6/02 Terrie Moran, Murder She Wrote: Killing in a Koi Pond
6/09 Connie Berry, The Art of Betrayal
6/16 Kathleen Kalb, A Final Finale or A Fatal First Night
6/23 Jackie Layton, Bag of Bones: A Low Country Dog Walker Mystery
6/30 Mary Keliikoa, Denied
6/12 Jennifer J. Chow
6/26 Kait Carson
6/05 Samantha Downing
6/19 Lynn Johanson
E. B. Davis's "The Pearl Necklace" will appear in the new SinC Guppy anthology The Fish That Got Away to be released in July by Wildside Press. The anthology was edited by Linda Rodriguez. It will be released on June 21st.
Paula Gail Benson's monologue "Beloved Husband," from the perspective of Norton Baskin the second husband of Marjorie Kinan Rawlings (who wrote The Yearling and Cross Creek), appears in the Red Penguin Collection's An Empty Stage (released March 28, 2021).
Martha Reed's "Death by GPS" will appear in the Spring 2021 issue of Suspense Magazine, which will be released in the second week of April. Congratulations, Martha!
Susan Van Kirk has a new audiobook, A Death at Tippitt Pond, that will be released this month. Marry in Haste will be released in May by Harlequin Worldwide Mystery, as will Death Takes No Bribes in September. Congratulations, Susan.
Congratulations to Martha Reed. Her short story, "The Honor Thief" was chosen for the 2021 Bouchercon Anthology, This Time For Sure. Hank Phillippi Ryan will edit the volume, which will be released in August at the time of the convention.
Margaret S. Hamilton's short story, "Killer Weeds," appears in the January 20 edition of Texas Gardener's Seeds: From Our Garden to Yours. Congratulations, Margaret, who, if you follow Facebook know, is a superb gardener herself!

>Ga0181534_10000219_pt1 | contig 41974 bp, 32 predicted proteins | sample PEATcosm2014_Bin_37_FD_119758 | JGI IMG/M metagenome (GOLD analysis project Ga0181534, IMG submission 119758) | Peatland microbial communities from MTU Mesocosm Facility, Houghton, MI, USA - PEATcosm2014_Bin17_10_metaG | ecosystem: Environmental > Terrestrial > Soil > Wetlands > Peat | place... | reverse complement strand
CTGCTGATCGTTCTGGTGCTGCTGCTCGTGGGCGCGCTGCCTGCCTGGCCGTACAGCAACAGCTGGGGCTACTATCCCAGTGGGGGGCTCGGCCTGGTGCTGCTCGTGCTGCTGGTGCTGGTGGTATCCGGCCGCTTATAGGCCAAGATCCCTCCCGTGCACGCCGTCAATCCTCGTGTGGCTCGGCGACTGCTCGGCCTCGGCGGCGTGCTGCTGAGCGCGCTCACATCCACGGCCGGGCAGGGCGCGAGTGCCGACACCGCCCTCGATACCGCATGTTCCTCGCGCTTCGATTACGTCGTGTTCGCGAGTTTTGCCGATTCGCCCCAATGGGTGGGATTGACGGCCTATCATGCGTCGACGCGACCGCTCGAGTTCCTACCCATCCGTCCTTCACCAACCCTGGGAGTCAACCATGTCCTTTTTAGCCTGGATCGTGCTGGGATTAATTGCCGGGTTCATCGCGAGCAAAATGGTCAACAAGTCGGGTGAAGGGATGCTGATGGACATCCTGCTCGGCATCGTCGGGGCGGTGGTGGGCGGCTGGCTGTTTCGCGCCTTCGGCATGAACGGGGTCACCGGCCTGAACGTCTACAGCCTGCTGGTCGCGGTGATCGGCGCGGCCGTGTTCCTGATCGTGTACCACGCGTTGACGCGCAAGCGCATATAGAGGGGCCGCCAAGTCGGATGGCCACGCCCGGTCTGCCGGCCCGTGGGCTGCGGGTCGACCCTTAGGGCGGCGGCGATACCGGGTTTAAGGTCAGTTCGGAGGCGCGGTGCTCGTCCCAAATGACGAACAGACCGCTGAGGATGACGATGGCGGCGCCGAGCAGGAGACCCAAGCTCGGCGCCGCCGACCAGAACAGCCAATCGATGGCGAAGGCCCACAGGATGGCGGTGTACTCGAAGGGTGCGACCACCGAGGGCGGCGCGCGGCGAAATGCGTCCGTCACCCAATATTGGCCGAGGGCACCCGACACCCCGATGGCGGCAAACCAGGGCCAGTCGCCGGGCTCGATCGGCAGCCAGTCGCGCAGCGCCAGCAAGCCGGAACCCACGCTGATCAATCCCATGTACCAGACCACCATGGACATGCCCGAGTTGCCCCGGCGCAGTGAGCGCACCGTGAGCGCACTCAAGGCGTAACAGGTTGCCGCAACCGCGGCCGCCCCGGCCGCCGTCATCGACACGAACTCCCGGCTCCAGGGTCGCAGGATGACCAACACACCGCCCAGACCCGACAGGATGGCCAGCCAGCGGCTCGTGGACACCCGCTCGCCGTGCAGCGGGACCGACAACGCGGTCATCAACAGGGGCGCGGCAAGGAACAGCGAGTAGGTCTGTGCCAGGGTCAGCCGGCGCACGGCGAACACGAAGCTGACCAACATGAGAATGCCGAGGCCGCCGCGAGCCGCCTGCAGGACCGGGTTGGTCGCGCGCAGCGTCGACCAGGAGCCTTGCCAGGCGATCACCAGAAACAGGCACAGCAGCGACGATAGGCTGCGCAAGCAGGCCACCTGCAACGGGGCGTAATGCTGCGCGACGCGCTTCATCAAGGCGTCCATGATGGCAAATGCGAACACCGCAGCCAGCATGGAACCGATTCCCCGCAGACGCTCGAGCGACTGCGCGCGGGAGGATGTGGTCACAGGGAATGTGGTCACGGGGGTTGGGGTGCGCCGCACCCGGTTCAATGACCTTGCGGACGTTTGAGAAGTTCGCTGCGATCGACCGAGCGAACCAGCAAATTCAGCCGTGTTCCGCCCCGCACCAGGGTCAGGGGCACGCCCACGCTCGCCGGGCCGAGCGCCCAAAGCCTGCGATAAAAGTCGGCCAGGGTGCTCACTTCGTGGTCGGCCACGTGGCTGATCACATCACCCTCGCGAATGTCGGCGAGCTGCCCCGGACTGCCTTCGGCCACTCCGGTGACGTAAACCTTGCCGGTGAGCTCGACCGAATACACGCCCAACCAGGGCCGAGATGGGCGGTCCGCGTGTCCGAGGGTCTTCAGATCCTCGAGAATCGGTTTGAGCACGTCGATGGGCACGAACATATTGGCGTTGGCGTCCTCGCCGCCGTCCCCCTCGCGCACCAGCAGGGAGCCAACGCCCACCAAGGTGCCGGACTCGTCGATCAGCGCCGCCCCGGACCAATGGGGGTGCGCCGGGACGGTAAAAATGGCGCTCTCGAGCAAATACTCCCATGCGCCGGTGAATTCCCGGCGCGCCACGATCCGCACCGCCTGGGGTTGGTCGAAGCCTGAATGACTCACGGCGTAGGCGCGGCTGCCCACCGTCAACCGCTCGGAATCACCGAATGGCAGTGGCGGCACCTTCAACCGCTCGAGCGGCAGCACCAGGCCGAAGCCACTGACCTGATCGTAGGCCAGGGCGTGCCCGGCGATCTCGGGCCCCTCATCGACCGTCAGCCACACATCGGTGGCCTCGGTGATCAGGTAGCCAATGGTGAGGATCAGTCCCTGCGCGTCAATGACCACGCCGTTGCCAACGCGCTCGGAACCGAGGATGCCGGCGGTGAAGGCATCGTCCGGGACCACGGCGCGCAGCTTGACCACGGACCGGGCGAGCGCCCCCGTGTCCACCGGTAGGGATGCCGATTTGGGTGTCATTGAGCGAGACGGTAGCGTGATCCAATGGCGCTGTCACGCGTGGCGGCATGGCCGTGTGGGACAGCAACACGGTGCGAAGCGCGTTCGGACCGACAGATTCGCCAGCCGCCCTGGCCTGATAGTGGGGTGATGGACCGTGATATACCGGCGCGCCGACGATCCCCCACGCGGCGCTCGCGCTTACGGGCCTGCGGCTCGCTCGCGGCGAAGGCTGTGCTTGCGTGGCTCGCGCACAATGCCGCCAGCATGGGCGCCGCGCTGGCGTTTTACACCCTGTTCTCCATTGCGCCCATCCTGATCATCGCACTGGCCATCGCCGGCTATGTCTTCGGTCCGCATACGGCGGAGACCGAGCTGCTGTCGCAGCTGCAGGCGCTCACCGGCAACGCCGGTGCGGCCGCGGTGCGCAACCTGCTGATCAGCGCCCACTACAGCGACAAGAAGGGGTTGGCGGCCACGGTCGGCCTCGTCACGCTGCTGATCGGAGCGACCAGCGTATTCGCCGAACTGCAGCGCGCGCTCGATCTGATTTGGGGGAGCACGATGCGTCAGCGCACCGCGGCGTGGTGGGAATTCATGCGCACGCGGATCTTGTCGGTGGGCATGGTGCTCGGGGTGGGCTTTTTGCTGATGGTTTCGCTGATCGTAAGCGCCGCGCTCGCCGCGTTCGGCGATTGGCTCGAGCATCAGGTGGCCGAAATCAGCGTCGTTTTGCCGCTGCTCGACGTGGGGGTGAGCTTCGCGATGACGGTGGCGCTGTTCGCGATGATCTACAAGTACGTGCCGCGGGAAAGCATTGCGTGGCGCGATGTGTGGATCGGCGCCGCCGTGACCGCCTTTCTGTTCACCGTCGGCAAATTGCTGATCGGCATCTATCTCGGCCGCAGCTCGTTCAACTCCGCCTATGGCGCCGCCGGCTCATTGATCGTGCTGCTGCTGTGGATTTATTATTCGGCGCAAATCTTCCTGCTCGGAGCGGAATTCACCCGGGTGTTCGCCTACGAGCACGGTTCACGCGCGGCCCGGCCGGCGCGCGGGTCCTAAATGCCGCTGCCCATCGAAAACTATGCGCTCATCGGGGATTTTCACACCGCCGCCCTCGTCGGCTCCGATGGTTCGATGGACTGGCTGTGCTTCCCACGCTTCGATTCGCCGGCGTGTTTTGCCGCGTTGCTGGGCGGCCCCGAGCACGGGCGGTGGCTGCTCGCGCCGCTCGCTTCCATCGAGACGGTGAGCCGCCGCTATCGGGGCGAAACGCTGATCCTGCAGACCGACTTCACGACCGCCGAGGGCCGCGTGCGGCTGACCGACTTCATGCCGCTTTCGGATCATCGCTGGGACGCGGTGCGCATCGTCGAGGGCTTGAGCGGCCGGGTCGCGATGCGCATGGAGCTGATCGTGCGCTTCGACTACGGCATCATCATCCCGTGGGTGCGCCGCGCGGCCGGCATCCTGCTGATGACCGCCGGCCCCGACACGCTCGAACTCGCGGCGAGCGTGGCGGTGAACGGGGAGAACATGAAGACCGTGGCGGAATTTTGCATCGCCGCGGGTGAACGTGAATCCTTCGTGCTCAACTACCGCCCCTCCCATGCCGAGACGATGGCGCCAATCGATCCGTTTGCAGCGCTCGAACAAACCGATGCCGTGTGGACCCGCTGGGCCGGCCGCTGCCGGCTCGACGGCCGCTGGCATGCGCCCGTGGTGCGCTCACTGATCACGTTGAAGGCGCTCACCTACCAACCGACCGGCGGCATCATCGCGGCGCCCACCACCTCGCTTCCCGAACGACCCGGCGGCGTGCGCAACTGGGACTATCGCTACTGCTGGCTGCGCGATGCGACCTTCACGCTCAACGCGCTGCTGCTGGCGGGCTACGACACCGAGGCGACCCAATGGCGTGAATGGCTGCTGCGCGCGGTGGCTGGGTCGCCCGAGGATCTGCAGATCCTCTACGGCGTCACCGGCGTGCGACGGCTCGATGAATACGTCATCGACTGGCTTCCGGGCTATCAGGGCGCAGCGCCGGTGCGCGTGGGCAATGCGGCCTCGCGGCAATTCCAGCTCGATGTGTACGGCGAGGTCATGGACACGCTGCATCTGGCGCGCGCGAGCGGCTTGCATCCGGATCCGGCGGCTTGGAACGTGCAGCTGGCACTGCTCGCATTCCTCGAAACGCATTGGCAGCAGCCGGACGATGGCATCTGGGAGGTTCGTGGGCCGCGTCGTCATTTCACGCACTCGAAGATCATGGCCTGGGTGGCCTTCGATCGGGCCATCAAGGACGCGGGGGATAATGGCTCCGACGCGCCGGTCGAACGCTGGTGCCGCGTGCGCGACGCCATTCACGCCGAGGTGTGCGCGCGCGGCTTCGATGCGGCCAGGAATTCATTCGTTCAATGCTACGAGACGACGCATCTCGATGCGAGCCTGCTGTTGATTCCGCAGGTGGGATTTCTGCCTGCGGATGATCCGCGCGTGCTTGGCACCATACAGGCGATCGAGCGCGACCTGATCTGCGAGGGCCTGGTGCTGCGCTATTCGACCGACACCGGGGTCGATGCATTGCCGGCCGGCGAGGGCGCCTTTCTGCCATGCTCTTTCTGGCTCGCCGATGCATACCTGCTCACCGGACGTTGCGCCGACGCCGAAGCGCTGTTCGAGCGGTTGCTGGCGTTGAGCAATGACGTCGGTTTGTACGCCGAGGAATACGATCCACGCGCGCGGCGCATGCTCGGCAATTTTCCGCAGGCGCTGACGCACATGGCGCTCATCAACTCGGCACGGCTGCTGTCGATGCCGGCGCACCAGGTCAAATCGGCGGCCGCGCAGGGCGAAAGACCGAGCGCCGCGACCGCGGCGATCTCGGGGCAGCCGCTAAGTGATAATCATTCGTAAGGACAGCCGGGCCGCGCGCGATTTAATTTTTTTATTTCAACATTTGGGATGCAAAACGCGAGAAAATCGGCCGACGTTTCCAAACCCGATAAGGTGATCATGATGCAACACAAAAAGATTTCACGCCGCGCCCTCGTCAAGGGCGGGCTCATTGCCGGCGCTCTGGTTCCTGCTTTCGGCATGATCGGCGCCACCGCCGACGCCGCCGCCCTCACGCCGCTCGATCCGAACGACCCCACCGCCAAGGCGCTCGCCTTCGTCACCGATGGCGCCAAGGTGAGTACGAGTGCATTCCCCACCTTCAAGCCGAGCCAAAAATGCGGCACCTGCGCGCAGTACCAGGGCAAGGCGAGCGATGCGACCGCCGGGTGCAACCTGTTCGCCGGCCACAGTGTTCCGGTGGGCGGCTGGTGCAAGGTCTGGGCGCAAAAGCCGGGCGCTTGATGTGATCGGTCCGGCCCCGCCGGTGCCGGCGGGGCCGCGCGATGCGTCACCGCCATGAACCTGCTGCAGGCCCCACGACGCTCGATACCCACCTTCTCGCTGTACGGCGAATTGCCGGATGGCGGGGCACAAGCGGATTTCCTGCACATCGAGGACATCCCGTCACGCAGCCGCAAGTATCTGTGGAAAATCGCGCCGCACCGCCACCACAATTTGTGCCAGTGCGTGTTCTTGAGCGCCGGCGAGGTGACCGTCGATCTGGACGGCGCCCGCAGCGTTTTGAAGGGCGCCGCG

Congratulations to Paula Gail Benson whose "Reputation or Soul" has been chosen for Malice Domestic 16: Mystery Most Diabolical anthology to be released this spring.
KM Rockwood's "Stay Safe--Very Safe" appears in this year's 2020 BOULD anthology. Congratulations, KM!
Annette Dashofy signed with agent Dawn Dowdle of the Blue Ridge Literary Agency. Congratulations, Annette!
Sunday, May 13, 2018
A Picture is Worth ...
by Julie Tollefson
In the past couple of weeks, my day job and my fiction writing worlds have collided in the best possible way. My colleagues and I at the Kansas Geological Survey are revamping our online photo library, and I’ve spent hours sorting through hundreds of photos of Kansas landscapes and other geology-related subjects, some of which date back decades.
It’s a task that dovetails nicely with my fiction writing interests. Kansas, the land and its quirks, figures prominently in nearly every story I write. Yeah, I know that when most people think of Kansas, they imagine fields of wheat and corn as far as the eye can see, flat and monotonous. But we also have plenty of unusual, out-of-the way places that inspire dark thoughts of murder and suspense. Over the decades, Survey photographers have documented many of these places.
Take this abandoned house on the High Plains, constructed in the 19th century from local limestone where wood was scarce. Suitable for dumping a body, no?
Or Waconda Spring. Looks like such a refined place, where ladies in summer dresses sip tea in beautiful gardens. But today? The spring is long gone, submerged under Glen Elder Reservoir. Makes you wonder what ghosts lurk there, eh?
The historical photos in the Survey’s collection are my favorite. The cars! The fashion! These guys in fedoras exiting a Pony Express Station in the mid-1960s—they could be old-timey gangsters.
Some of the images inspire with their ingenuity. Here, someone, um, recycled an old truck to secure the opening to an abandoned lead mine.
We have sinkholes…
…and the occasional flood.
In short, the Survey’s photo archives are a treasure trove of inspiration, and there’s nothing I enjoy more than drawing on these places close to my heart to craft stories of suspense and mystery.
All photos courtesy of Kansas Geological Survey. To see more, visit our photo archives.
Do you have favorite places in your state that you think deserve wider recognition?